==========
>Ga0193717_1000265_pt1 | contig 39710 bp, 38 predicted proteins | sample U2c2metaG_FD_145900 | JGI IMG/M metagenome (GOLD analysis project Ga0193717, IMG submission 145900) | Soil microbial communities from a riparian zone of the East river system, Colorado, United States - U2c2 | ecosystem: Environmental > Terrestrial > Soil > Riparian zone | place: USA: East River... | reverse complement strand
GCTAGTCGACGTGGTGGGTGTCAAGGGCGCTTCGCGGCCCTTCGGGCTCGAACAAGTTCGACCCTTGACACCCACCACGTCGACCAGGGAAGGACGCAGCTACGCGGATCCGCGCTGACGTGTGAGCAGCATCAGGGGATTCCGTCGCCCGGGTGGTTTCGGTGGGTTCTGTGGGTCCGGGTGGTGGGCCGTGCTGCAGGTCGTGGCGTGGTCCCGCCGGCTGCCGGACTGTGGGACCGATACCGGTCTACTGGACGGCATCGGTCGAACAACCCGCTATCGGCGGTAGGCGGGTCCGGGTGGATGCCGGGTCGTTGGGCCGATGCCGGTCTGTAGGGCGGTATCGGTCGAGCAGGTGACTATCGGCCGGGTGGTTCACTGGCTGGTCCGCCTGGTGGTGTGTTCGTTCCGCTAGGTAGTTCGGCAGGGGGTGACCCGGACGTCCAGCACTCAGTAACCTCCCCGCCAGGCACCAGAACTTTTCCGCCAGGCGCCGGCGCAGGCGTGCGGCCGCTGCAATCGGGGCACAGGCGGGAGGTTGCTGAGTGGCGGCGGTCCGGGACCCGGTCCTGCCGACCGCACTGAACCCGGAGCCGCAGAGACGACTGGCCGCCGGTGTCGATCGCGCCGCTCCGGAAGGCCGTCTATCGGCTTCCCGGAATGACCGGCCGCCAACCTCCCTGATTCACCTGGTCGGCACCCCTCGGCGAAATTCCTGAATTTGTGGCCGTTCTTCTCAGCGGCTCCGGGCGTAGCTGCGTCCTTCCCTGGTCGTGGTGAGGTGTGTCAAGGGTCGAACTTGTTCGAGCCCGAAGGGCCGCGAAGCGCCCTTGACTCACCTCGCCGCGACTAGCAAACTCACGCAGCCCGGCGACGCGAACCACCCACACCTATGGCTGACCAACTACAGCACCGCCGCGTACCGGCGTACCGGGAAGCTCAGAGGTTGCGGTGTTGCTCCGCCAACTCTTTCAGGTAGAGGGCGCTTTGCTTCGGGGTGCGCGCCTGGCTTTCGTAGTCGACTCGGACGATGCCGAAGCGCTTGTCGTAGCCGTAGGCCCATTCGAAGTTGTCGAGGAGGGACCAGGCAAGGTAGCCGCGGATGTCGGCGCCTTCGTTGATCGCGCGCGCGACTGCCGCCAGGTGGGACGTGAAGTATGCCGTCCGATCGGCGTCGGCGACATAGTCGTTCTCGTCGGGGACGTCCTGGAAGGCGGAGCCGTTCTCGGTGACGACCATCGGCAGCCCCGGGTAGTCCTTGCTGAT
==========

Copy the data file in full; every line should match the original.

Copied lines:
>Ga0193717_1000265_pt1 | contig 39710 bp, 38 predicted proteins | sample U2c2metaG_FD_145900 | JGI IMG/M metagenome (GOLD analysis project Ga0193717, IMG submission 145900) | Soil microbial communities from a riparian zone of the East river system, Colorado, United States - U2c2 | ecosystem: Environmental > Terrestrial > Soil > Riparian zone | place: USA: East River... | reverse complement strand
GCTAGTCGACGTGGTGGGTGTCAAGGGCGCTTCGCGGCCCTTCGGGCTCGAACAAGTTCGACCCTTGACACCCACCACGTCGACCAGGGAAGGACGCAGCTACGCGGATCCGCGCTGACGTGTGAGCAGCATCAGGGGATTCCGTCGCCCGGGTGGTTTCGGTGGGTTCTGTGGGTCCGGGTGGTGGGCCGTGCTGCAGGTCGTGGCGTGGTCCCGCCGGCTGCCGGACTGTGGGACCGATACCGGTCTACTGGACGGCATCGGTCGAACAACCCGCTATCGGCGGTAGGCGGGTCCGGGTGGATGCCGGGTCGTTGGGCCGATGCCGGTCTGTAGGGCGGTATCGGTCGAGCAGGTGACTATCGGCCGGGTGGTTCACTGGCTGGTCCGCCTGGTGGTGTGTTCGTTCCGCTAGGTAGTTCGGCAGGGGGTGACCCGGACGTCCAGCACTCAGTAACCTCCCCGCCAGGCACCAGAACTTTTCCGCCAGGCGCCGGCGCAGGCGTGCGGCCGCTGCAATCGGGGCACAGGCGGGAGGTTGCTGAGTGGCGGCGGTCCGGGACCCGGTCCTGCCGACCGCACTGAACCCGGAGCCGCAGAGACGACTGGCCGCCGGTGTCGATCGCGCCGCTCCGGAAGGCCGTCTATCGGCTTCCCGGAATGACCGGCCGCCAACCTCCCTGATTCACCTGGTCGGCACCCCTCGGCGAAATTCCTGAATTTGTGGCCGTTCTTCTCAGCGGCTCCGGGCGTAGCTGCGTCCTTCCCTGGTCGTGGTGAGGTGTGTCAAGGGTCGAACTTGTTCGAGCCCGAAGGGCCGCGAAGCGCCCTTGACTCACCTCGCCGCGACTAGCAAACTCACGCAGCCCGGCGACGCGAACCACCCACACCTATGGCTGACCAACTACAGCACCGCCGCGTACCGGCGTACCGGGAAGCTCAGAGGTTGCGGTGTTGCTCCGCCAACTCTTTCAGGTAGAGGGCGCTTTGCTTCGGGGTGCGCGCCTGGCTTTCGTAGTCGACTCGGACGATGCCGAAGCGCTTGTCGTAGCCGTAGGCCCATTCGAAGTTGTCGAGGAGGGACCAGGCAAGGTAGCCGCGGATGTCGGCGCCTTCGTTGATCGCGCGCGCGACTGCCGCCAGGTGGGACGTGAAGTATGCCGTCCGATCGGCGTCGGCGACATAGTCGTTCTCGTCGGGGACGTCCTGGAAGGCGGAGCCGTTCTCGGTGACGACCATCGGCAGCCCCGGGTAGTCCTTGCTGAT